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Mammalian mitochondrial chaperonin 60 functions as a single toroidal ring.

Viitanen P.V., Lorimer G.H., Seetharam R., Gupta R.S., Oppenheim J., Thomas J.O., Cowan N.J.

Chaperonins are thought to participate in the process of protein folding in bacteria and in eukaryotic mitochondria and chloroplasts. While some chaperonins are relatively well characterized, the structures of the mammalian chaperonins are unknown. We have expressed a mammalian mitochondrial chaperonin 60 in Escherichia coli and purified the recombinant protein to homogeneity. Structural and biochemical analyses of this protein establish a single toroidal structure of seven subunits, in contrast to the homologous bacterial, fungal, and plant chaperonin 60s, which have double toroidal structures comprising two layers of seven identical subjects each. The recombinant mammalian chaperonin 60, together with the mammalian chaperonin 10 (but not with bacterial chaperonin 10), facilitates the formation of catalytically active ribulose-bisphosphate carboxylase from an unfolded state in the presence of K+ and MgATP. Analysis of the partial reactions involved in this in vitro reconstitution reveals that the single toroid of chaperonin 60 can form stable complexes with both unfolded or partially folded [35S]ribulose-bisphosphate carboxylase and mitochondrial (but not bacterial) chaperonin 10 in the presence of MgATP. We conclude that the minimal functional unit of chaperonin 60 is a single hepatmeric toroid.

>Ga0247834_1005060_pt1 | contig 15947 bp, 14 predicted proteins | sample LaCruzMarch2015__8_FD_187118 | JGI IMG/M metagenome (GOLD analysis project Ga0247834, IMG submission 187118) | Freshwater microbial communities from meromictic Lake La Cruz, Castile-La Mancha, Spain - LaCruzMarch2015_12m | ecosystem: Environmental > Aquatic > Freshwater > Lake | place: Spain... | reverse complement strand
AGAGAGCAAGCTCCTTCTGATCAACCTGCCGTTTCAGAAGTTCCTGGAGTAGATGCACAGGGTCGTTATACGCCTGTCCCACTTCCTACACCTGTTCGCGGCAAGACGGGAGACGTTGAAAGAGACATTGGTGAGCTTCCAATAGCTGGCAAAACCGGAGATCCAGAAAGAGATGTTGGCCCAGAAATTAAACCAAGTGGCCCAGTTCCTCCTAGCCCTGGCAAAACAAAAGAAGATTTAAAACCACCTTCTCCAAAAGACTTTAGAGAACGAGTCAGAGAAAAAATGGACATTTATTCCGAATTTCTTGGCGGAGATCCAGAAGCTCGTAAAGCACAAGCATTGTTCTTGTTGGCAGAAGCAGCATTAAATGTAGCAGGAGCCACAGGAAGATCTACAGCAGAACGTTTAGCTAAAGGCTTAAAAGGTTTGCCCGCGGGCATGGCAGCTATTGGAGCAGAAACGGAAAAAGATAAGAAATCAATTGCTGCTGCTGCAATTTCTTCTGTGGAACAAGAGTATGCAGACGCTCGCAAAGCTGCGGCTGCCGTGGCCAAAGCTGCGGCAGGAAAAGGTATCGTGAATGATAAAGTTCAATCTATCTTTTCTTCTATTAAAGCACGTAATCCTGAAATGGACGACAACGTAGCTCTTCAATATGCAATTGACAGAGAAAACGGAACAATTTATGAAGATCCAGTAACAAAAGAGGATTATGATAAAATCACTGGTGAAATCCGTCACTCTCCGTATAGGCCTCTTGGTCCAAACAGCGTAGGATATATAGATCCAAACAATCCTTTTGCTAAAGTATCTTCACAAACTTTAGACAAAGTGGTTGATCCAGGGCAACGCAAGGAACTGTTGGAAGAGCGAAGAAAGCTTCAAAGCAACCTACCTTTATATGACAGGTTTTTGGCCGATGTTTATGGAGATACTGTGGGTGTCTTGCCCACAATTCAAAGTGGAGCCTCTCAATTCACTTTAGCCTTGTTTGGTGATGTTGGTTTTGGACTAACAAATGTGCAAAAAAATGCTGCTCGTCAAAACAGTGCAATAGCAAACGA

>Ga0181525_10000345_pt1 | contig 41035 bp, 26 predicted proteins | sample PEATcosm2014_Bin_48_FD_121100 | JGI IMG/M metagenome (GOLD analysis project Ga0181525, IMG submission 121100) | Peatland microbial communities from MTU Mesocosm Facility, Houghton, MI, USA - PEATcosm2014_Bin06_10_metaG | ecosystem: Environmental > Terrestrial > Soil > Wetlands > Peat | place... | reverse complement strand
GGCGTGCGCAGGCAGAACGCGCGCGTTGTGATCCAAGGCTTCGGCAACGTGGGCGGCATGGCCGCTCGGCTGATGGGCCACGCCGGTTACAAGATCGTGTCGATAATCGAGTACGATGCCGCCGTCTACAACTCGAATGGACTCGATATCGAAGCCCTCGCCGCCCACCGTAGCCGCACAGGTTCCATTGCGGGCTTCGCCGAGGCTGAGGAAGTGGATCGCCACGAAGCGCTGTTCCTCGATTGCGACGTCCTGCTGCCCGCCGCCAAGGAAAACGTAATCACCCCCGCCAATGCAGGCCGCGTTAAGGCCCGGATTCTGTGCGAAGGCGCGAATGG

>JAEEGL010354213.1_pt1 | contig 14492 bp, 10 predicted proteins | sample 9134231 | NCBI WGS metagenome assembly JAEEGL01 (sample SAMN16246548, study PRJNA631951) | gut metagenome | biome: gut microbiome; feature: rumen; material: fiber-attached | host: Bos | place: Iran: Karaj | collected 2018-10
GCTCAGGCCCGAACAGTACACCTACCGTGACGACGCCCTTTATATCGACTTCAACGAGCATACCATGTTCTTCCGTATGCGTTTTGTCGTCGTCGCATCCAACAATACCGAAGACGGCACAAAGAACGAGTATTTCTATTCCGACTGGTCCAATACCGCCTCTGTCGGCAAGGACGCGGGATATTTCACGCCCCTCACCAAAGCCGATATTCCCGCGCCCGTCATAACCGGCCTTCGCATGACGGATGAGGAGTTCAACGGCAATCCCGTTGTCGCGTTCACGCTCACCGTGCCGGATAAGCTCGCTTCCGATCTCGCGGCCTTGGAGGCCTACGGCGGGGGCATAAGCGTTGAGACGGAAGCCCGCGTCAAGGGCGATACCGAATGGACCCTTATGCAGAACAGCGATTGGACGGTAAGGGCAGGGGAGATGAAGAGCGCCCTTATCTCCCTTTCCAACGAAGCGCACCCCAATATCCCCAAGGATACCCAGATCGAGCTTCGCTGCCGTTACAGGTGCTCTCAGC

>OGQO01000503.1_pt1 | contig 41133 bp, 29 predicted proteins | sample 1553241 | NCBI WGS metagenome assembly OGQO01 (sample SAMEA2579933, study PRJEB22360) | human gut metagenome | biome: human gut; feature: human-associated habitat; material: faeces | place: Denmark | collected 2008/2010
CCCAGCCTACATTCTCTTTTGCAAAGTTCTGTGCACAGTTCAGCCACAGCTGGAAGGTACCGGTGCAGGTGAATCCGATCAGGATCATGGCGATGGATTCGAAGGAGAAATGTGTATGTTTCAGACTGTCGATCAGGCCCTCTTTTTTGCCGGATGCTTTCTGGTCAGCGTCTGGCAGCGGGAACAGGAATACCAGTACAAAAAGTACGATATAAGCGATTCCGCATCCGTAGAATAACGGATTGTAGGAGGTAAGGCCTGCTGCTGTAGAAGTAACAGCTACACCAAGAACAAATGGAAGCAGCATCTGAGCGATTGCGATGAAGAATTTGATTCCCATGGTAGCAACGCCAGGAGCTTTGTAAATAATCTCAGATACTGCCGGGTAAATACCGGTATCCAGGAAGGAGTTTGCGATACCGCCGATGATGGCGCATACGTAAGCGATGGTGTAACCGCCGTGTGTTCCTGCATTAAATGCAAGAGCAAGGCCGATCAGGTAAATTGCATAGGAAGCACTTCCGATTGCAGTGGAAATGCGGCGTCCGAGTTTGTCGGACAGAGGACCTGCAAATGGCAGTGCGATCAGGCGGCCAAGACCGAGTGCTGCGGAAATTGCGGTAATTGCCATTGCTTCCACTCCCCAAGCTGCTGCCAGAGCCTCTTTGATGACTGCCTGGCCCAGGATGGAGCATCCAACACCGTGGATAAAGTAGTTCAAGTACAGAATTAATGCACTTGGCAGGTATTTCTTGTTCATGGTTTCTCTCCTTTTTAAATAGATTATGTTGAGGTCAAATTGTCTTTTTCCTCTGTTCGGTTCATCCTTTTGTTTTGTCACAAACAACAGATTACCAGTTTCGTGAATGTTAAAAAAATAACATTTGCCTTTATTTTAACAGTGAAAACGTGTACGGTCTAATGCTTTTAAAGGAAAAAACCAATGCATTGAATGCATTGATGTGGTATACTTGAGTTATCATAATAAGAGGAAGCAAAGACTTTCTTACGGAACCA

J. Biol. Chem. 267:695-698(1992) [PubMed] [Europe PMC]